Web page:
Military forces launched the second phase of their offensive to retake Mosul, Iraq, in mid February. Since then, more than 150,000 people have fled the fighting in the western part of the city. The flow of displaced people is increasing, with an average of 9,000 newly displaced people every day. Handicap International’s teams provide their assistance to the population, in camps and hospitals.
“As the fighting rages in Mosul, we face an unprecedented number of newly displaced people,” says Fanny Mraz, Handicap International’s Head of mission in Iraq. “Only over the past ten days, close to 10,000 new IDPs (internally displaced people) were registered daily. We expect the displacement rate to increase even more in the weeks to come…” Some camps have already reached full capacity.
Among the population from west Mosul, humanitarians are seeing high numbers of civilian casualties, injured by heavy shelling in the area. “Thousands of people have been injured over the past few weeks,” Fanny adds. “We meet a very high number of men, women, children injured by bullets, blasts and shells. Hospitals and other health facilities are simply unable to cope with the numbers of trauma victims coming in from Mosul by ambulance.”
Handicap International’s teams work in two hospitals to assist the injured as soon as they arrive there. “We intervene in Hamdanyiah and Qayyarah hospitals, where a lot of casualties are being treated” Fanny explains. “We also extended our intervention in camps. We now also workd in Hamam Al Alil, where a lot of new IDPs are being accommodated. Our teams are doing their best to help.”
According to the United Nations, 300,000 additional people could flee the city in the upcoming weeks. And hundreds of thousands of civilians are still trapped inside western Mosul, at grave risk as the fighting continues.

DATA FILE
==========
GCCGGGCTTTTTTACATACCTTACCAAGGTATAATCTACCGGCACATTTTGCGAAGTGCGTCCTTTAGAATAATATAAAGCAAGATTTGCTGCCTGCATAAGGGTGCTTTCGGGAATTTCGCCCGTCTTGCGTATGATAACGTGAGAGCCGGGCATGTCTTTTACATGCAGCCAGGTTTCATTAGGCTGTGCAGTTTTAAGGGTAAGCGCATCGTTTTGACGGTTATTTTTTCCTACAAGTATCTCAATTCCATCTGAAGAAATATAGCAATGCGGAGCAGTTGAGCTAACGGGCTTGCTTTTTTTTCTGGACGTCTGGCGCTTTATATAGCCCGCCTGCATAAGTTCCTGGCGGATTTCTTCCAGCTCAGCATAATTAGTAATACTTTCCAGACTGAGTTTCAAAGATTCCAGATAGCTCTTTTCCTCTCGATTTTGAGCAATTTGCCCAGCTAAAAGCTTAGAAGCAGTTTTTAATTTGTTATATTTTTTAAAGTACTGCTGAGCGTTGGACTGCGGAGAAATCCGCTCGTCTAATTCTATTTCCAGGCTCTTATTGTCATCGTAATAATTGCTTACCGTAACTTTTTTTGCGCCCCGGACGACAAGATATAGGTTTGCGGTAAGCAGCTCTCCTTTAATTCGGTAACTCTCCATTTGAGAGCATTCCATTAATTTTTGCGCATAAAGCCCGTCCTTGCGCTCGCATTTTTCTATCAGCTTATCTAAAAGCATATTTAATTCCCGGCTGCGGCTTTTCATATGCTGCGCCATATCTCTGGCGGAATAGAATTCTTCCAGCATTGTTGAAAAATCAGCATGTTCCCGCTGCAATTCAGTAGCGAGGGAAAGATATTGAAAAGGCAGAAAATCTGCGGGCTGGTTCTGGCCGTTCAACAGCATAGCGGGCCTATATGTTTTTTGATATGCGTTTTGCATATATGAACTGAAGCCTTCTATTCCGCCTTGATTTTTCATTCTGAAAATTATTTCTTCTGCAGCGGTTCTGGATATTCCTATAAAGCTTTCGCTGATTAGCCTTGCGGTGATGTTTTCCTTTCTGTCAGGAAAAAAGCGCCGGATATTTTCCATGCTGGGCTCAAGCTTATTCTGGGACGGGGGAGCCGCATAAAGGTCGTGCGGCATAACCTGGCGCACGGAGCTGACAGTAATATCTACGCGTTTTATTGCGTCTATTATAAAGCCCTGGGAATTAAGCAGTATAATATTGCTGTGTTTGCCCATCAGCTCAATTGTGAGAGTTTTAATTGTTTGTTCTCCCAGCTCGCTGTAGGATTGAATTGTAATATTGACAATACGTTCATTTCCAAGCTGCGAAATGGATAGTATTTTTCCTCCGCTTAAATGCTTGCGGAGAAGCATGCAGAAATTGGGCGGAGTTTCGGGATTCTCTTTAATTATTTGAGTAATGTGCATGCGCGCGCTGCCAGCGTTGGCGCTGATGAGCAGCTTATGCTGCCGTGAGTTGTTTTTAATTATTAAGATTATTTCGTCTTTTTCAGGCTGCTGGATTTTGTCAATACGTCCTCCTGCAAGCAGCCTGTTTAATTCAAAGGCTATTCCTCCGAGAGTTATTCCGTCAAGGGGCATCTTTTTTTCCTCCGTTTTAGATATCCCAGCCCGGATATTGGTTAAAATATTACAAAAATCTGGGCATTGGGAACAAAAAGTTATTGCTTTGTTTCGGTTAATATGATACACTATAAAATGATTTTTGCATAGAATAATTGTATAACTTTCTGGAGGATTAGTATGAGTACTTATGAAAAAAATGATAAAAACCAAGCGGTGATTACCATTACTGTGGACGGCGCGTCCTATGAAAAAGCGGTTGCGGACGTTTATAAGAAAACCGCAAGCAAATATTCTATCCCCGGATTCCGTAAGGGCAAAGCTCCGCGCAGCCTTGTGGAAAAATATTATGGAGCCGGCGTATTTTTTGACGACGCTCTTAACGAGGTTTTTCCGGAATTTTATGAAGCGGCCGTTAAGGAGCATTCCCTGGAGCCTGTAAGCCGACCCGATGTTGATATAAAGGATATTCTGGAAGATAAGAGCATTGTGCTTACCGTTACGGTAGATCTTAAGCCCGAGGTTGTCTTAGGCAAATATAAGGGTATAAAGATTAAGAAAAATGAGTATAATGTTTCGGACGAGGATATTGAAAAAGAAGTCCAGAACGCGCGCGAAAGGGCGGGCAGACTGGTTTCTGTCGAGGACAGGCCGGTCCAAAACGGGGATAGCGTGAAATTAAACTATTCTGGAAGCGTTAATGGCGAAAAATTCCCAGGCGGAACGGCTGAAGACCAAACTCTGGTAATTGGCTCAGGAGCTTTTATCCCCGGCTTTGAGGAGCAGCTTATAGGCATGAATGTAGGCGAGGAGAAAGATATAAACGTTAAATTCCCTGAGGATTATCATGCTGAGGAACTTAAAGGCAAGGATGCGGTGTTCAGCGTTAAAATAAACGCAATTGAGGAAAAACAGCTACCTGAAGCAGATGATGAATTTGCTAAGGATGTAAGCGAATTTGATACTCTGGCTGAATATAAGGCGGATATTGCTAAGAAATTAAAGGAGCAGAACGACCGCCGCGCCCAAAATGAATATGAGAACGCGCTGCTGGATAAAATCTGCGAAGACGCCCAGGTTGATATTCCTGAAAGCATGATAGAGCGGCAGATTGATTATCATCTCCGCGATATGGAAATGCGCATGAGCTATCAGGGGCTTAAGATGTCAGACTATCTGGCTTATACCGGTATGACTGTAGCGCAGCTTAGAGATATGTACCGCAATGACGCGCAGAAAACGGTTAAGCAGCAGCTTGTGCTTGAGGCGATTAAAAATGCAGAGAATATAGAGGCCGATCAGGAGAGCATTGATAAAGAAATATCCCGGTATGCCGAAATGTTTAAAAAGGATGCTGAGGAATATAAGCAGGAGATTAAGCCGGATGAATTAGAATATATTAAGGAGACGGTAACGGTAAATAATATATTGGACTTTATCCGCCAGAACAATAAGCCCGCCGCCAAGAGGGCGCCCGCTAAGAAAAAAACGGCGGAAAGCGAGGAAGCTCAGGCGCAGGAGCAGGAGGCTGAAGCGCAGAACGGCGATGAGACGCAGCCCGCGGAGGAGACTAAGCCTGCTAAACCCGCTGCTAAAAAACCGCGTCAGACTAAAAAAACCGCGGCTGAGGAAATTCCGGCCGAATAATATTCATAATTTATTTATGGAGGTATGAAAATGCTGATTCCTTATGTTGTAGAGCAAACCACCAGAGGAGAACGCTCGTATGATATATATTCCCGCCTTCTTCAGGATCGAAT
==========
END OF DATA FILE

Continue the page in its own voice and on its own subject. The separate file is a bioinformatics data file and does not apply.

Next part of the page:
Fighting between armed groups and government forces in Iraq in recent years has displaced more than three million people from their homes. An estimated 11 million civilians already need humanitarian assistance in the country. The Mosul offensive has presented international organizations with an unprecedented challenge. More than 300,000 people have fled over the last six months.
Handicap International and the Iraqi crisis
More than 125,000 people have benefited from Handicap International’s actions since the launch of its emergency response in Iraq in 2014. The organization’s actions are regularly reviewed to take into account a highly volatile situation across the whole of Iraq. Handicap International currently organizes activities to protect people by raising awareness of the risk from mines and conventional weapons, conducts non-technical surveys and clears potentially dangerous areas, provides physical and functional rehabilitation and psychosocial support, assists health centres, organises training and advocacy and provides technical support to partners to enhance the inclusion of vulnerable people (people with disabilities, casualties, older people, and others) in their services.